Nico Stehr, Peter Weingart
University of Toronto Press, 2000 - Philosophy - 294 pages
Academic disciplines provide a framework for the transfer of knowledge from one generation to the next. Not only do they shape our education and understanding, they structure our professional lives. Interdisciplinarity, the reconfiguration of academic disciplines and the boundaries between them, has lately become a field of major interest to scholars and policy makers. This collection brings together the latest research and analysis from this emerging field.
The editors take as their central thesis the idea that the existing matrix of disciplines is dissolving, leading to fundamental changes in the traditional order of knowledge. Contributors to the volume include specialists from Canada, Australia, Europe, and the United States who focus on the actual practice of interdisciplinarity: the ways in which it is researched, organized, and taught in institutes and universities around the world. The role of funding bodies is also considered, revealing the relationship and the delineation of disciplines and their resource bases. Together, the essays offer first-hand insights into the operations and successes of some of the world's foremost interdisciplinary research centres. In acquainting us with the current state of interdisciplinary research the volume also considers the social and economic contexts that make such research possible.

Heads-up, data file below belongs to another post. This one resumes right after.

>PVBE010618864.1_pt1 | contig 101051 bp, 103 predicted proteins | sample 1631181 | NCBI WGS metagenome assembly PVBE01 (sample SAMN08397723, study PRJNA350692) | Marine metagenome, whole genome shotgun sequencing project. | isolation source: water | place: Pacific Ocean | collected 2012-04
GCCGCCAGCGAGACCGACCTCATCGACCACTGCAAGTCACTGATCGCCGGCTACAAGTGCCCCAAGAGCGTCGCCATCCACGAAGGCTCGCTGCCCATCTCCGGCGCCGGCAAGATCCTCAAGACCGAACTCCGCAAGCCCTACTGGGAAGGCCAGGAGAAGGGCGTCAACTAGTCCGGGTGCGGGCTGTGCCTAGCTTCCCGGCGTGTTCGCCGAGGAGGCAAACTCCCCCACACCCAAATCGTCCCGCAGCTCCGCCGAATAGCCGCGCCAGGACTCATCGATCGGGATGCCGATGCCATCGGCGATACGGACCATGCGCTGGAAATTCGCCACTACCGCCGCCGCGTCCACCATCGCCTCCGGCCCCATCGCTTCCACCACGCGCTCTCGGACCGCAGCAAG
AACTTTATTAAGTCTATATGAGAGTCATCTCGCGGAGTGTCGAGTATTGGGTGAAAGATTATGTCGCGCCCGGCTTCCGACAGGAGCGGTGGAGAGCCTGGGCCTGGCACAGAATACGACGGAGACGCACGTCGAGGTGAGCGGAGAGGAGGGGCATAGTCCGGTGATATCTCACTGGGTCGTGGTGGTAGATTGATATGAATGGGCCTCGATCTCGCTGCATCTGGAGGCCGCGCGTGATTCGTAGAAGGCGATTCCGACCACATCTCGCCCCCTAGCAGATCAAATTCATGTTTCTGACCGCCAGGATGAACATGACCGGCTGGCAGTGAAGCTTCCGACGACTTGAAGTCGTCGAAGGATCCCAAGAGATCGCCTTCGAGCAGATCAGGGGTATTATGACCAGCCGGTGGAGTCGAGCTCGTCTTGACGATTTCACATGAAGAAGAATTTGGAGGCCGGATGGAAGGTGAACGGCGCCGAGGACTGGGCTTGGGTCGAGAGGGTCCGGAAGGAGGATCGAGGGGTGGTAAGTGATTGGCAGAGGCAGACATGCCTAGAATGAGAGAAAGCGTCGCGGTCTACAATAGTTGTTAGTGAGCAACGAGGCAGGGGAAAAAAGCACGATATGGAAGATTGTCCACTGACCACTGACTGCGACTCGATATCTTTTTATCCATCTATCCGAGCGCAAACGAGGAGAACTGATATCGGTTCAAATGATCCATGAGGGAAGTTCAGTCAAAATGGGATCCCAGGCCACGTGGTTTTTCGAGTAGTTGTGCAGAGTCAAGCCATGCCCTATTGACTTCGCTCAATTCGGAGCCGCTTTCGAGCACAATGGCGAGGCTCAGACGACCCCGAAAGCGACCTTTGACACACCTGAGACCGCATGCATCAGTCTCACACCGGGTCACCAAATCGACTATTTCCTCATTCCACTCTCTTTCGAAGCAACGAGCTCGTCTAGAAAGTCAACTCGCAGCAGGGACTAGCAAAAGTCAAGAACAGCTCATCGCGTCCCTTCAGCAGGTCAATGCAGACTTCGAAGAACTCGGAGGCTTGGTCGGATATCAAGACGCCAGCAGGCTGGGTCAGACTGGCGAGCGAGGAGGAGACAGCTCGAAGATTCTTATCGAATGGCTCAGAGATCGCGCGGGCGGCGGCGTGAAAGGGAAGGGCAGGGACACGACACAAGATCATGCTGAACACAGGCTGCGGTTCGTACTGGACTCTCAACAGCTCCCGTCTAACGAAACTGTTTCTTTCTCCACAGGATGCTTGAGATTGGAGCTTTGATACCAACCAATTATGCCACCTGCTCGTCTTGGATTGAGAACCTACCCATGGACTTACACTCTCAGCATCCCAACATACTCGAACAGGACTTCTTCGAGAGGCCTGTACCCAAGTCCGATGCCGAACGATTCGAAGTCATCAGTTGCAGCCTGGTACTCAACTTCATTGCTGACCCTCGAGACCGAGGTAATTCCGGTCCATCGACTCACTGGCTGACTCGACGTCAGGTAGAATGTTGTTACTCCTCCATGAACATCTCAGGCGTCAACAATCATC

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The Popularity Functions and Paradoxes
The Paradoxical Discourse
The Changing Topography of Science
Mapping the New Cultures and Organization of Research
Nurturing Environments of Interdisciplinarity
Practising Interdisciplinary Studies
Cognitive Science as an Interdisciplinary Endeavour
Interdisciplinary Research at the Caltech Beckman Institute
The Perspective of the Funders
Some Observations on External Funding